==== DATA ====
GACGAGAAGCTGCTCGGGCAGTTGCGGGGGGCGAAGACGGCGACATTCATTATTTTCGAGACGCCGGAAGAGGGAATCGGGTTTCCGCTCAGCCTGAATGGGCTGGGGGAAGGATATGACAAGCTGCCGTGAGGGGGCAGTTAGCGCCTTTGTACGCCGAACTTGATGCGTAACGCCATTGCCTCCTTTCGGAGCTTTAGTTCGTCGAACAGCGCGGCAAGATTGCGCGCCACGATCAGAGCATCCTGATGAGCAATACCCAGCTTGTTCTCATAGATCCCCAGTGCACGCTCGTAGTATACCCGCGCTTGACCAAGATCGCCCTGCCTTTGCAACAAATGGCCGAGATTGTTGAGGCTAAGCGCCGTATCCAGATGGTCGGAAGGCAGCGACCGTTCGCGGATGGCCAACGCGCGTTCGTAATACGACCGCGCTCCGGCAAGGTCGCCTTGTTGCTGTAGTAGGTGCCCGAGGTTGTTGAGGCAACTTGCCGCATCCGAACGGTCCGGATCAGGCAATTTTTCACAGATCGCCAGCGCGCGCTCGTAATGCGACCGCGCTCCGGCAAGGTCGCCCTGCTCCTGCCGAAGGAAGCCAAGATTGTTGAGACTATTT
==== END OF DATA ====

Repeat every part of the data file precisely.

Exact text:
GACGAGAAGCTGCTCGGGCAGTTGCGGGGGGCGAAGACGGCGACATTCATTATTTTCGAGACGCCGGAAGAGGGAATCGGGTTTCCGCTCAGCCTGAATGGGCTGGGGGAAGGATATGACAAGCTGCCGTGAGGGGGCAGTTAGCGCCTTTGTACGCCGAACTTGATGCGTAACGCCATTGCCTCCTTTCGGAGCTTTAGTTCGTCGAACAGCGCGGCAAGATTGCGCGCCACGATCAGAGCATCCTGATGAGCAATACCCAGCTTGTTCTCATAGATCCCCAGTGCACGCTCGTAGTATACCCGCGCTTGACCAAGATCGCCCTGCCTTTGCAACAAATGGCCGAGATTGTTGAGGCTAAGCGCCGTATCCAGATGGTCGGAAGGCAGCGACCGTTCGCGGATGGCCAACGCGCGTTCGTAATACGACCGCGCTCCGGCAAGGTCGCCTTGTTGCTGTAGTAGGTGCCCGAGGTTGTTGAGGCAACTTGCCGCATCCGAACGGTCCGGATCAGGCAATTTTTCACAGATCGCCAGCGCGCGCTCGTAATGCGACCGCGCTCCGGCAAGGTCGCCCTGCTCCTGCCGAAGGAAGCCAAGATTGTTGAGACTATTT